Female Screenwriters Woefully Underrepresented On Top 101 Funniest Films List

Photo: Paramount.
The Writer's Guild of America has announced its list of the 101 funniest screenplays. Woody Allen's Annie Hall topped out at No. 1, which isn't exactly surprising. (Allen also snapped up six other spots.) While we are happy to see a Diane Keaton-led film take first place, a deeper dig into the list reveals a disappointing dearth of female scribes. Namely, zero scripts penned by female screenwriters broke into the top 10, and overall, women represent a mere 10% — at best — of the creatives on the list.

When Harry Met Sally
(written by Nora Ephron) and Bridesmaids (written by Kristen Wiig and Annie Mumolo) came in at No. 15 and No. 16, respectively; but after that, a female byline doesn't pop up again until No. 44, with 1988's Big, which was co-written by Anne Spielberg and Gary Ross. It’s a Mad, Mad, Mad, Mad World (1963) — another co-writing effort, this time between husband-and-wife team William and Tania Rose — came in at No. 62, followed by South Park: Bigger, Longer & Uncut (1999) at No. 65, which is typically attributed solely to Matt Parker and Trey Stone but was also shaped by the talents of screenwriter Pamela Brady.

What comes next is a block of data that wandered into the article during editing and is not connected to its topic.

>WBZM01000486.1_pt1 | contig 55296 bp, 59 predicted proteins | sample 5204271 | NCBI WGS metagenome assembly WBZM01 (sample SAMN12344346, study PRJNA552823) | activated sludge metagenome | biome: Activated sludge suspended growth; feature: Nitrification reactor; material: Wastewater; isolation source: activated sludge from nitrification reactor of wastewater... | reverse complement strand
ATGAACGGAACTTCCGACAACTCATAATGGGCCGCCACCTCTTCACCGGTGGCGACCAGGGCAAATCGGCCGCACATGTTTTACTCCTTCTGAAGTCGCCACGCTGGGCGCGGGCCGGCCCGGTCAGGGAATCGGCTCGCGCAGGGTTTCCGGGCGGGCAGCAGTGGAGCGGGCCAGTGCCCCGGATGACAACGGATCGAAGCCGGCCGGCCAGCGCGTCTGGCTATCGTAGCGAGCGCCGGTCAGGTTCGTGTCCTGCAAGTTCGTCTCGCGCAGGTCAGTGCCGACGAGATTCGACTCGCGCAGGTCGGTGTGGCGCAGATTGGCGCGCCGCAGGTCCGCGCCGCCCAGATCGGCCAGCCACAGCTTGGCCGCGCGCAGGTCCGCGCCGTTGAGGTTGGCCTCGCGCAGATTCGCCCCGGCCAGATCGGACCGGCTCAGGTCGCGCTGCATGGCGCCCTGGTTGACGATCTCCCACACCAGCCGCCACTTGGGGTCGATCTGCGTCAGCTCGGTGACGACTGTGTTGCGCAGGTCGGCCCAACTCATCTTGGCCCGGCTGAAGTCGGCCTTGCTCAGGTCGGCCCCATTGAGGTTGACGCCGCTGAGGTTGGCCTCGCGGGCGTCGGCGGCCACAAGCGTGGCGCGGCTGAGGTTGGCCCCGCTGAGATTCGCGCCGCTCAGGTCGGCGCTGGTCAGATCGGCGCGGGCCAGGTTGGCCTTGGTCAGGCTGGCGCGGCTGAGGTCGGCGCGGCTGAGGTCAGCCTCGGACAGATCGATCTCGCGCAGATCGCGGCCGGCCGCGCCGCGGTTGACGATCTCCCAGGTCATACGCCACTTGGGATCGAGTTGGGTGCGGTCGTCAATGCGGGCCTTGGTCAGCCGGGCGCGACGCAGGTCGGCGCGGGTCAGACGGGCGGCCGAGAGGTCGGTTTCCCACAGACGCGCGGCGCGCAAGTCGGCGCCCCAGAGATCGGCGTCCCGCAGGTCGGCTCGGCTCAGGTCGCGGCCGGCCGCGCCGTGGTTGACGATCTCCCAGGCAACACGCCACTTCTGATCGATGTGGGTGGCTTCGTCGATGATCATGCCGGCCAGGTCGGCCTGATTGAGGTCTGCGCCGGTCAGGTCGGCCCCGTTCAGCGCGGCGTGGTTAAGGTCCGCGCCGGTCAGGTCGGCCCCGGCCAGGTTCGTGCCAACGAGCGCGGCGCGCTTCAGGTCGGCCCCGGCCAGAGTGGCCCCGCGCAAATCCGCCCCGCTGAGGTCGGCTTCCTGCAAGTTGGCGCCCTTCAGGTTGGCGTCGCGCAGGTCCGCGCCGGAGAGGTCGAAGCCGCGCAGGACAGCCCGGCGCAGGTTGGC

(1995) by Amy Heckerling snuck into the No. 71 spot, followed by 1985's Lost in America (by Albert Brooks and Monica Johnson) at No. 80. Tina Fey's Mean Girls (2004) landed at No. 84, with Meet the Parents (2000, story by Greg Glienna and Mary Ruth Clarke) and Mrs. Doubtfire (1993, screenplay by Randi Mayem Singer and Leslie Dixon) bringing up the rear, at No. 85 and No. 99. There you have it, folks: more evidence that women are vastly underrepresented in screenwriting gigs. All we have to say is thank goodness for Meryl Streep.

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